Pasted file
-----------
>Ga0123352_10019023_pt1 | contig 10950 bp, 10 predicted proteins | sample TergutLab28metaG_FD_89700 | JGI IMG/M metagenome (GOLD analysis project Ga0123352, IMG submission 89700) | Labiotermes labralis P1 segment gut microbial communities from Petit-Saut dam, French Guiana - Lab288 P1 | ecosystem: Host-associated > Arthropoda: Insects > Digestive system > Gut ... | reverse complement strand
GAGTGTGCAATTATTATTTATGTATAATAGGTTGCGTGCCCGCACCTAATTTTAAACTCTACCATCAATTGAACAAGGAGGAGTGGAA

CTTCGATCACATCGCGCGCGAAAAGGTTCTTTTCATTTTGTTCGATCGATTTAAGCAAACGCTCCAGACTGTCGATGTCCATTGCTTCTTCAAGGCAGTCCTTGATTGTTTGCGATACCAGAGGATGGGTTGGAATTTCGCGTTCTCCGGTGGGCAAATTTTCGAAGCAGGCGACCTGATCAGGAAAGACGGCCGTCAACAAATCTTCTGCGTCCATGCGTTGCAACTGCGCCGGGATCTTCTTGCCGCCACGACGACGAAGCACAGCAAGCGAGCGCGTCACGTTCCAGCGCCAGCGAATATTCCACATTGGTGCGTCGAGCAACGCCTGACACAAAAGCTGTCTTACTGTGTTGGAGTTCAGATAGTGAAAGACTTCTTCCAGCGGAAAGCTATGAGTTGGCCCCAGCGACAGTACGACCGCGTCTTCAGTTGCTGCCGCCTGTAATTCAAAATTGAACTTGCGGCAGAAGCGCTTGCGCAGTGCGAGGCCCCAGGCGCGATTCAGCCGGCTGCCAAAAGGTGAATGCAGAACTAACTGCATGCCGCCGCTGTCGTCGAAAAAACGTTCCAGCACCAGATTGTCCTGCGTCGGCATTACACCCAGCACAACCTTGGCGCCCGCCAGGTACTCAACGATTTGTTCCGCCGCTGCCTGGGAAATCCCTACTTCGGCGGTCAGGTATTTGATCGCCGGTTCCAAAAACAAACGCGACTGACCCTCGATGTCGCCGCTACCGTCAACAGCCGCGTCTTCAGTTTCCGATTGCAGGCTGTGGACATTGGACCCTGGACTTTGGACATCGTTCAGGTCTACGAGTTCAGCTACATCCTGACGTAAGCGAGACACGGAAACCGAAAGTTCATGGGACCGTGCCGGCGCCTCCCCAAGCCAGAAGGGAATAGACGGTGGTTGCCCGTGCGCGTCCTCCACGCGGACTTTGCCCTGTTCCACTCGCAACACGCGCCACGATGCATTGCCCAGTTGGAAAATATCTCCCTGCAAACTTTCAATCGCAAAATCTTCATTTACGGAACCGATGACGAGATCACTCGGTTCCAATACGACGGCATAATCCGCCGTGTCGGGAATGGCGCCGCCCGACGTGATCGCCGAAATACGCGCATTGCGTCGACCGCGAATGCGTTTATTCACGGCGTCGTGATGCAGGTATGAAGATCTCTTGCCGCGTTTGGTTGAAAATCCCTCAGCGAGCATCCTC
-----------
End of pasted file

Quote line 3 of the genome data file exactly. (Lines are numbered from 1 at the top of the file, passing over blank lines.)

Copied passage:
CTTCGATCACATCGCGCGCGAAAAGGTTCTTTTCATTTTGTTCGATCGATTTAAGCAAACGCTCCAGACTGTCGATGTCCATTGCTTCTTCAAGGCAGTCCTTGATTGTTTGCGATACCAGAGGATGGGTTGGAATTTCGCGTTCTCCGGTGGGCAAATTTTCGAAGCAGGCGACCTGATCAGGAAAGACGGCCGTCAACAAATCTTCTGCGTCCATGCGTTGCAACTGCGCCGGGATCTTCTTGCCGCCACGACGACGAAGCACAGCAAGCGAGCGCGTCACGTTCCAGCGCCAGCGAATATTCCACATTGGTGCGTCGAGCAACGCCTGACACAAAAGCTGTCTTACTGTGTTGGAGTTCAGATAGTGAAAGACTTCTTCCAGCGGAAAGCTATGAGTTGGCCCCAGCGACAGTACGACCGCGTCTTCAGTTGCTGCCGCCTGTAATTCAAAATTGAACTTGCGGCAGAAGCGCTTGCGCAGTGCGAGGCCCCAGGCGCGATTCAGCCGGCTGCCAAAAGGTGAATGCAGAACTAACTGCATGCCGCCGCTGTCGTCGAAAAAACGTTCCAGCACCAGATTGTCCTGCGTCGGCATTACACCCAGCACAACCTTGGCGCCCGCCAGGTACTCAACGATTTGTTCCGCCGCTGCCTGGGAAATCCCTACTTCGGCGGTCAGGTATTTGATCGCCGGTTCCAAAAACAAACGCGACTGACCCTCGATGTCGCCGCTACCGTCAACAGCCGCGTCTTCAGTTTCCGATTGCAGGCTGTGGACATTGGACCCTGGACTTTGGACATCGTTCAGGTCTACGAGTTCAGCTACATCCTGACGTAAGCGAGACACGGAAACCGAAAGTTCATGGGACCGTGCCGGCGCCTCCCCAAGCCAGAAGGGAATAGACGGTGGTTGCCCGTGCGCGTCCTCCACGCGGACTTTGCCCTGTTCCACTCGCAACACGCGCCACGATGCATTGCCCAGTTGGAAAATATCTCCCTGCAAACTTTCAATCGCAAAATCTTCATTTACGGAACCGATGACGAGATCACTCGGTTCCAATACGACGGCATAATCCGCCGTGTCGGGAATGGCGCCGCCCGACGTGATCGCCGAAATACGCGCATTGCGTCGACCGCGAATGCGTTTATTCACGGCGTCGTGATGCAGGTATGAAGATCTCTTGCCGCGTTTGGTTGAAAATCCCTCAGCGAGCATCCTC